Police custody in Derbyshire – failing to meet standards in important areas but keen to improve

Derbyshire Constabulary custody was not delivered to the standards required or expected in many important areas, with little improvement over the last five years and some poor outcomes for detainees, according to criminal justice inspectors.

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Derbyshire – Joint inspection of police custody

Problems identified in a joint unannounced visit by two inspectorates in April 2018 included a significant number of failures to comply with Police and Criminal Evidence Act (PACE) codes of practice on custody.

Inspectors also found little effective performance management of custody suites, and unreliable record keeping. There had been little investment in the suites, with a number of potential ligature points, which posed a significant safety risk to vulnerable detainees.

However, inspectors also found that custody staff generally dealt with detainees respectfully and the force, though it had improved little on a previous custody inspection in 2013, had a clear governance structure and was committed to improvement.

The inspection was carried out by HM Inspectorate of Prisons (HMIP) and HM Inspectorate of Constabulary and Fire & Rescue Services (HMICFRS). Inspectors were particularly concerned by evidence that the force did not always consistently comply with the Police and Criminal Evidence Act codes of practice. Areas of non-compliance included:

  • Not informing the detainee about the offence for which they had been arrested and why they had been arrested;
  • Not bringing the detainee before the custody officer as soon as practicable on arrival in custody;
  • Not informing the detainee that their detention had been authorised and not giving detainees a written copy of their rights and entitlements documentation;
  • Not notifying the appropriate adult (AA) – an adult who accompanies children or vulnerable adults – or asking them to attend the custody suite to support the detainee as soon as practicable.

The quality of custody records was generally poor, inspectors noted, and they often failed to record key information or the justification for important decisions. There was insufficient oversight of the use of force in custody.

Detainees were generally treated respectfully, and staff were patient with challenging detainees, only using force as a last resort. However, there were insufficient adaptations for some detainees with disabilities. Women detainees were rarely offered a named female member of staff to discuss gender-specific issues, and they were not routinely offered sanitary items.

There was a good understanding of the importance of safeguarding children and vulnerable adults. The force had a clear strategy to divert vulnerable people – including children and vulnerable and mentally ill adults – away from custody and the criminal justice system, and there were some positive working arrangements with partners to deliver this. Only one person detained under the Mental Health Act had been taken to custody as a place of safety in the last year. However, though children were only taken into custody as a last resort, the force was urged to improve work with partners to avoid children refused bail being kept in cells overnight.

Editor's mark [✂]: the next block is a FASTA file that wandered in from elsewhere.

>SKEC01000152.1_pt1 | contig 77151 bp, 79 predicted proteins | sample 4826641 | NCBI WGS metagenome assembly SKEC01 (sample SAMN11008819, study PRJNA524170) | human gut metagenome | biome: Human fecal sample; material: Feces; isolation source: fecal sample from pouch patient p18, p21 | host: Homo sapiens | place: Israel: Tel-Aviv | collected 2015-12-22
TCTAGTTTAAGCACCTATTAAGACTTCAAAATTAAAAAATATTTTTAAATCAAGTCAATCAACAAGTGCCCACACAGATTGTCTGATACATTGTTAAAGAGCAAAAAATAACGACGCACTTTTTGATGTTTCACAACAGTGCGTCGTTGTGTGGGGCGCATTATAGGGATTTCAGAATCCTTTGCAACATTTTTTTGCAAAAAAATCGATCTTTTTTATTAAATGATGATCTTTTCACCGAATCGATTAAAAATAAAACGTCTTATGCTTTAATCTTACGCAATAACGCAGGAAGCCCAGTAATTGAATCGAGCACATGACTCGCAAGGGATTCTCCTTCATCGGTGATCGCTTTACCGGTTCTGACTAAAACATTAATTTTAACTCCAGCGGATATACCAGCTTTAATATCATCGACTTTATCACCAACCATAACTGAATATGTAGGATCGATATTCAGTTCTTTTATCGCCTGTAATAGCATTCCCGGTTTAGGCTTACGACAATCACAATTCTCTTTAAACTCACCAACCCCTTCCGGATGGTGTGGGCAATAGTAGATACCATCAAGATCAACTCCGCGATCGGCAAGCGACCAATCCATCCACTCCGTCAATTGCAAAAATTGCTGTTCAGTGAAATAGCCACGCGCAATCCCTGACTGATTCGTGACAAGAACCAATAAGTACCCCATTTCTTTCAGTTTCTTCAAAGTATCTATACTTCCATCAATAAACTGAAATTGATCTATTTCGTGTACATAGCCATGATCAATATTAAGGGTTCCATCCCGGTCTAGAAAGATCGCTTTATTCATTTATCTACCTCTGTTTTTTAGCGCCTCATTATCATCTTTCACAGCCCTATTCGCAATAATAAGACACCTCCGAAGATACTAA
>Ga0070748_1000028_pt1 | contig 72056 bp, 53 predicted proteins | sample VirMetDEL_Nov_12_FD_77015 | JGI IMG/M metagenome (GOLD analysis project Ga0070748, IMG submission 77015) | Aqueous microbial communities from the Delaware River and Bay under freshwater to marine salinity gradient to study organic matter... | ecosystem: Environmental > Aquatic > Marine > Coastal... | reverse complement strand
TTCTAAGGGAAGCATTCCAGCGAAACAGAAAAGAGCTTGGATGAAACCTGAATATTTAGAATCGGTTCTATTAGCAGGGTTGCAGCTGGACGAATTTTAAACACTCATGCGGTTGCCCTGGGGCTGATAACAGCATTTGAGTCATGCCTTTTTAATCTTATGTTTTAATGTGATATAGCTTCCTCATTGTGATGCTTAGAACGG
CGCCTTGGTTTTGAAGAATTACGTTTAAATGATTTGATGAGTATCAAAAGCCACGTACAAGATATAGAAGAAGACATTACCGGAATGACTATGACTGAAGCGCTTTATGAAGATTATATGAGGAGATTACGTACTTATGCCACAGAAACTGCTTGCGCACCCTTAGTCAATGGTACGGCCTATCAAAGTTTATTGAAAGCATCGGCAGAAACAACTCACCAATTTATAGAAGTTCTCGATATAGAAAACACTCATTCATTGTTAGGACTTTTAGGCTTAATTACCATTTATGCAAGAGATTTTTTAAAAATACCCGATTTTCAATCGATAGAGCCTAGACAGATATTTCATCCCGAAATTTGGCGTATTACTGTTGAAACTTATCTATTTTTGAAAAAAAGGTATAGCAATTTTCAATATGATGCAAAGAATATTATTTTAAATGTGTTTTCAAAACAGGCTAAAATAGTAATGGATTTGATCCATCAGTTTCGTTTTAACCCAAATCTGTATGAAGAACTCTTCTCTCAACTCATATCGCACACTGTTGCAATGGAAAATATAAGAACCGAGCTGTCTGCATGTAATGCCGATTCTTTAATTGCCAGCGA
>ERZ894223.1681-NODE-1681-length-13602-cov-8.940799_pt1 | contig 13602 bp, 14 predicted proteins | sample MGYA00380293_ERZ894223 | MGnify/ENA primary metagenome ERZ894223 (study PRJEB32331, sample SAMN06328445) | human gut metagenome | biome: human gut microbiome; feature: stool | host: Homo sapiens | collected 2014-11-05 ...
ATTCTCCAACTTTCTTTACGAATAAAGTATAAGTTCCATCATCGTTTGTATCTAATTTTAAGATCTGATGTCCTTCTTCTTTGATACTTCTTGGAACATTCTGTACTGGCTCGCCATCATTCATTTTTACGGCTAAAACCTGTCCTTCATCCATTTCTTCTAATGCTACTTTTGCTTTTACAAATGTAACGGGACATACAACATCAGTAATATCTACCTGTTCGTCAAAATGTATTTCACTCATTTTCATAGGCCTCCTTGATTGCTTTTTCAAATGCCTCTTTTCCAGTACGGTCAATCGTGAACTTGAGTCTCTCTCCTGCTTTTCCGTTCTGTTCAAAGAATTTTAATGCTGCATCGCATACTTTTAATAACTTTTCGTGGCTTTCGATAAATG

Overall, Peter Clarke, HM Chief Inspector of Prisons and Wendy Williams, HM Inspector of Constabulary, said:

“There had been little improvement since our inspection in 2013, and we identified several causes of concern that were leading to poor outcomes for detainees. The force was, however, open to challenge and recognised the weaknesses that needed addressing. We found committed staff and a strong culture of wanting to improve. Early discussions with the force gave us reassurance that it was taking our findings seriously, and we are confident that it will take the necessary steps to deliver the required improvements.”

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Derbyshire – Joint inspection of police custody


  1. HM Inspectorate of Prisons is an independent inspectorate, inspecting places of detention to report on conditions and treatment, and promote positive outcomes for those detained and the public.
  2. On 19 July 2017 HMIC took on responsibility for fire & rescue service inspections and was renamed HM Inspectorate of Constabulary and Fire & Rescue Services (HMICFRS).
  3. HMICFRS is an independent inspectorate, inspecting policing in the public interest, and assesses and reports on the efficiency and effectiveness of police forces to tackle crime and terrorism, improve criminal justice and raise confidence. HMICFRS inspects all 43 police forces in England and Wales together with other major policing and law enforcement bodies. HMICFRS will inspect all 45 fire and rescue services in England.
  4. This joint custody suite inspection was carried out between 9 – 19 April 2018.
  5. This report is part of a programme of unannounced inspections of police custody carried out jointly by the two inspectorates and which form a key part of the joint work programme of the criminal justice inspectorates. These inspections also contribute to the United Kingdom’s response to its international obligation to ensure regular and independent inspection of all places of detention. The inspections look at strategy, treatment and conditions, individual rights and health care.
  6. 7. The Derbyshire inspection covered custody suites in Derby, Chesterfield and Buxton, with a total capacity of 76 cells, and contingency suites in Glossop and Ripley.
  7. Please contact John Steele (HMIP Press Office) on 020 3681 2775 or 07880 787452 or Raymond Li (HMICFRS Press Office) on 020 3513 0634 if you would like more information.